The National,Friday 09th December 2011
THE undeveloped block of land between the National Botanical Gardens, Rainbow Estate and the National Research Institute will soon be developed into a futuristic service station.
The land is owned by the University of Papua New Guinea which penned an agreement with fuel company InterOil Corp to build the service station on 1.1ha of the block of land.
The service station will cater for the growing demand for fuel and other petroleum products in the area – especially Gerehu, which is the largest residential suburb in the city.
The move will also help to decentralise the service to the north-western end of the city which will also have easy access to the PNG LNG plant and the NapaNapa, Baruni, and Lealea areas when the road-link is upgraded.
UPNG’s business arm, UniVentures Ltd, will be involved in the project with InterOil.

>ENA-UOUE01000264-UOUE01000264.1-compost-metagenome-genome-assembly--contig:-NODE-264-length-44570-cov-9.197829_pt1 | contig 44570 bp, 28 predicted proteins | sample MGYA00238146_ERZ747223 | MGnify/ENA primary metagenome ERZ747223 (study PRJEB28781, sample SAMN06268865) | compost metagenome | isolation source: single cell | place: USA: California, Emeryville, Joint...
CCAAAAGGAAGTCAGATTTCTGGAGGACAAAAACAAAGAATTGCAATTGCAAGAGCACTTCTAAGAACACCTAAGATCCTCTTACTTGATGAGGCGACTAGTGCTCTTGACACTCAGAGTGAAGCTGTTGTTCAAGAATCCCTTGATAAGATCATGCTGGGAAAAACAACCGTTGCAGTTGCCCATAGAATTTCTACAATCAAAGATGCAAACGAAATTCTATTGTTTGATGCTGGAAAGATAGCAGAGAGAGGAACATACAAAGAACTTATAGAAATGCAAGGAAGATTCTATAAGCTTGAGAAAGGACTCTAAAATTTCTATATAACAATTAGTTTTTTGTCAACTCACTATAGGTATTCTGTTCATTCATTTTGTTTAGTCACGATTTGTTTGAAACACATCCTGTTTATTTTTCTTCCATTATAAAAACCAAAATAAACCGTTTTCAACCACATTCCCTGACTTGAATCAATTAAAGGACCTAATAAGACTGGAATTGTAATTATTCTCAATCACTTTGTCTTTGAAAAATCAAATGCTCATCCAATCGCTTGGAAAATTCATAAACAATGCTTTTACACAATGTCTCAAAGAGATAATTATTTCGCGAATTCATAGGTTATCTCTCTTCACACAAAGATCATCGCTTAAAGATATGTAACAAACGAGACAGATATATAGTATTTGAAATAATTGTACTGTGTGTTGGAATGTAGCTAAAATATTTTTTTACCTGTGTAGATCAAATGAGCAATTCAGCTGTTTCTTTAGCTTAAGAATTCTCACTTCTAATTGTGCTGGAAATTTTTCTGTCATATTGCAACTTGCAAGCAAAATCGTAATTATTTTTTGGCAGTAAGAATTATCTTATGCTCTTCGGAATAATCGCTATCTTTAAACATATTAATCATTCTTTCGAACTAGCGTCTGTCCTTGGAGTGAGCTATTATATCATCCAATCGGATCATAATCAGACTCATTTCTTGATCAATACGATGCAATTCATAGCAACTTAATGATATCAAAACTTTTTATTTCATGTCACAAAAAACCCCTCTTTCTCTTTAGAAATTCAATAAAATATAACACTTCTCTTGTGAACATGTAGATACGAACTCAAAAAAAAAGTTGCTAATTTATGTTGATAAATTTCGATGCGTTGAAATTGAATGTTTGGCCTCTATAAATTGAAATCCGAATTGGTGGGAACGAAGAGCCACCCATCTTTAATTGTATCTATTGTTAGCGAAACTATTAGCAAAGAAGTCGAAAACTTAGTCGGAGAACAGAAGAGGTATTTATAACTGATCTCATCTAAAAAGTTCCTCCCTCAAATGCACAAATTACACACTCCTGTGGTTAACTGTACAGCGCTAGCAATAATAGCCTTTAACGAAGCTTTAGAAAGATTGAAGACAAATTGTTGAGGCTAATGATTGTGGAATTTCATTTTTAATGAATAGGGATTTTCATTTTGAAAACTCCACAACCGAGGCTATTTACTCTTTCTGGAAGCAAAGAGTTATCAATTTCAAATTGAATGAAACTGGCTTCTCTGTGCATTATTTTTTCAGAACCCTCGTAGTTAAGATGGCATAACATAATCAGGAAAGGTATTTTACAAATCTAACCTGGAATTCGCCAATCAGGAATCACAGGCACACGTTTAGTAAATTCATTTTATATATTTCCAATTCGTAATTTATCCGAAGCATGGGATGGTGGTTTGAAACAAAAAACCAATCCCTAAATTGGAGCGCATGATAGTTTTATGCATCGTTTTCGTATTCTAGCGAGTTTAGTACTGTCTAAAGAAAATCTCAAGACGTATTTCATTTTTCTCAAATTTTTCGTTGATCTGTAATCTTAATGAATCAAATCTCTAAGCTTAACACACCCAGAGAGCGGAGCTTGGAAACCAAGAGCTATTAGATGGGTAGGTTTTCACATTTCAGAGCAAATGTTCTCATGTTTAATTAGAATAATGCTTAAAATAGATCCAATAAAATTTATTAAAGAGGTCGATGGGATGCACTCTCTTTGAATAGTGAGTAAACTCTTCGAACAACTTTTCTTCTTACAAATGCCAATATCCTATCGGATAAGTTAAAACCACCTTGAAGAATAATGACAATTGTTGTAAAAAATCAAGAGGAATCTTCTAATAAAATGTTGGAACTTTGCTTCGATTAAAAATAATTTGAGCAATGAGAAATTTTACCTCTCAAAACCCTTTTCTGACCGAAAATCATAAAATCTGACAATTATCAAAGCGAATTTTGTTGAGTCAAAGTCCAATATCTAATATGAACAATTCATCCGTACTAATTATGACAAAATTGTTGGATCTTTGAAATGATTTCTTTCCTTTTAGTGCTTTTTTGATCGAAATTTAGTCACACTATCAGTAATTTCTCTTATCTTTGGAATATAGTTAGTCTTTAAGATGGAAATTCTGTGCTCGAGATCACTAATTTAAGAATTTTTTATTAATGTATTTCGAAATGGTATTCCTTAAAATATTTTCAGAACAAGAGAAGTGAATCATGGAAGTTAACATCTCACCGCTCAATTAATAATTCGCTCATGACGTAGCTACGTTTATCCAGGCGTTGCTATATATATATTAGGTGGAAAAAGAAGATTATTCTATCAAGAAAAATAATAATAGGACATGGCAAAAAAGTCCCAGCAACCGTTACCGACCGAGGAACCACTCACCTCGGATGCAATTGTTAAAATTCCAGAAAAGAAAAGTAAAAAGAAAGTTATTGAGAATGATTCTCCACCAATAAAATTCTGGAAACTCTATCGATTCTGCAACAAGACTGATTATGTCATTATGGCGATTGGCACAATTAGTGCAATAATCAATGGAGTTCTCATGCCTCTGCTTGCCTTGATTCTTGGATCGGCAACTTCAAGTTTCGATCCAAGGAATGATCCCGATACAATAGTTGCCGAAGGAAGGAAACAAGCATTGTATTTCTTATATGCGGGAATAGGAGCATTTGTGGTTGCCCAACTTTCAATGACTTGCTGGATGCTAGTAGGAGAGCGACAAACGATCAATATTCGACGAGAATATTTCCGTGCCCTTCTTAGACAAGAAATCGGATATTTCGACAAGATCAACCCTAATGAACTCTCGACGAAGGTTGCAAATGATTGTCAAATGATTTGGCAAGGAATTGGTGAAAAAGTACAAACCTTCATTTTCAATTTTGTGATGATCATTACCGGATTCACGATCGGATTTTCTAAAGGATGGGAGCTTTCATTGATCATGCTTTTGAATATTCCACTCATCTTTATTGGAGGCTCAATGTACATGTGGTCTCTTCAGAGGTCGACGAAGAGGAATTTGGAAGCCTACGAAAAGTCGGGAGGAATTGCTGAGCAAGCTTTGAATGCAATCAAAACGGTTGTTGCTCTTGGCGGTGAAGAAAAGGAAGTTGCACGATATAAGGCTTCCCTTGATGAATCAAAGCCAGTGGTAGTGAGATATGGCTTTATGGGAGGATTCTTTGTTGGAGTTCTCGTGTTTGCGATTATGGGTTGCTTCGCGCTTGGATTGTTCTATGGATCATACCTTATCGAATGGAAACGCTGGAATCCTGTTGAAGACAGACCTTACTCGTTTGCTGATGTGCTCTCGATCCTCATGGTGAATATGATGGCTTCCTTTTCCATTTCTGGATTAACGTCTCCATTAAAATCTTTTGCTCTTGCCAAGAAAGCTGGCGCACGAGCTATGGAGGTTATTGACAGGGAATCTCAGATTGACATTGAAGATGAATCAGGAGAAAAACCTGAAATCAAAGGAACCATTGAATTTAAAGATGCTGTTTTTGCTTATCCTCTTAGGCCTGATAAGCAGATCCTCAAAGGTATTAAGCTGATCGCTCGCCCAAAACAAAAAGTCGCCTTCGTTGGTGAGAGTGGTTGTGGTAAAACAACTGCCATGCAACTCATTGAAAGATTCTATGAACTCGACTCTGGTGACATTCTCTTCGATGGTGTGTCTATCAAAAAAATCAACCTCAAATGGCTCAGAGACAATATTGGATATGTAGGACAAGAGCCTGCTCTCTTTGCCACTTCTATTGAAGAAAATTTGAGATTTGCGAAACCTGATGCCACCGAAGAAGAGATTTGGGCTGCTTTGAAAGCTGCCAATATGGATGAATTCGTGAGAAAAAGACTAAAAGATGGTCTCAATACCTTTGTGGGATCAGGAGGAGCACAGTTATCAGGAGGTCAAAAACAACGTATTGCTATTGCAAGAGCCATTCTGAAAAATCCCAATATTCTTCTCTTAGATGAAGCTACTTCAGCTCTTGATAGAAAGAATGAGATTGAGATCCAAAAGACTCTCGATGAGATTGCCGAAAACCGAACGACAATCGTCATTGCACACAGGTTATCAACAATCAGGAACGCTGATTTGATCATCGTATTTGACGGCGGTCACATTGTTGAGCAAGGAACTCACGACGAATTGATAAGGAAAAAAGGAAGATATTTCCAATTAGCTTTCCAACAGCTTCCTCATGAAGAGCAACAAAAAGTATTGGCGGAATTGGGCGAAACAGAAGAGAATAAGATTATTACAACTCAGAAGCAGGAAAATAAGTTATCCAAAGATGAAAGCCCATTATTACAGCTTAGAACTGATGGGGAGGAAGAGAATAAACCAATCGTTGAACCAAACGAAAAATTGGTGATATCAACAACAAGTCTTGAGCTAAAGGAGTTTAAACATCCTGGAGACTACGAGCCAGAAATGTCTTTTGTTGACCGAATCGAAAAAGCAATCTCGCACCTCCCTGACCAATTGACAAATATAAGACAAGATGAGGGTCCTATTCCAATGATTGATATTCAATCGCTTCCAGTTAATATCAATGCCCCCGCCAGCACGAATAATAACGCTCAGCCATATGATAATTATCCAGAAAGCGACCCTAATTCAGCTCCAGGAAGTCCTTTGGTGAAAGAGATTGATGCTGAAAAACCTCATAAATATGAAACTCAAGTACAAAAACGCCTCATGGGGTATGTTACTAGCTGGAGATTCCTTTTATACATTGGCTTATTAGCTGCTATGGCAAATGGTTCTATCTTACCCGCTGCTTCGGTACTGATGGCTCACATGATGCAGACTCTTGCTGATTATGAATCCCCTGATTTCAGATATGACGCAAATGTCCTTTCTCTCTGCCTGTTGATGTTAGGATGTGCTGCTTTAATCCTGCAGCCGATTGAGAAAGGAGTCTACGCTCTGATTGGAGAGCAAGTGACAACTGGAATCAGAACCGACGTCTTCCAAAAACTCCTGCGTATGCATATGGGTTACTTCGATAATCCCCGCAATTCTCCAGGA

Executives of UPNG and InterOil yesterday signed the 25-year lease of the land to InterOil, which was also involved in upstream oil and gas exploration and midstream processing plant at NapaNapa and downstream sales of processed petroleum products in PNG as a monopoly.
InterOil marketing manager Don Lewthwaite, in explaining the concept of its service stations-of-the-future, said a lot of planning would go into the design and concept plan as it will be something of the future.
“We will have a really good think about it as it will be an establishment looking into the future in five years’ time.
“We are looking for a product which will have retail shops and office and the Australian concept of coffee shops and others,” Lewthwaite said.
The service station will be strategically located to cater for the growing suburb of Gerehu and Rainbow and the LNG project through the Baruni access road and in anticipation of the development plans of UPNG as the 2015 Pacific Games village.
This is the second service station built in the country after more than 20 years.
The first, also by InterOil, was being built in Wewak.
East Sepik province.
UPNG Vice-Chancellor Professor Ross Hynes hailed the business arrangement as important for UPNG and a balanced one.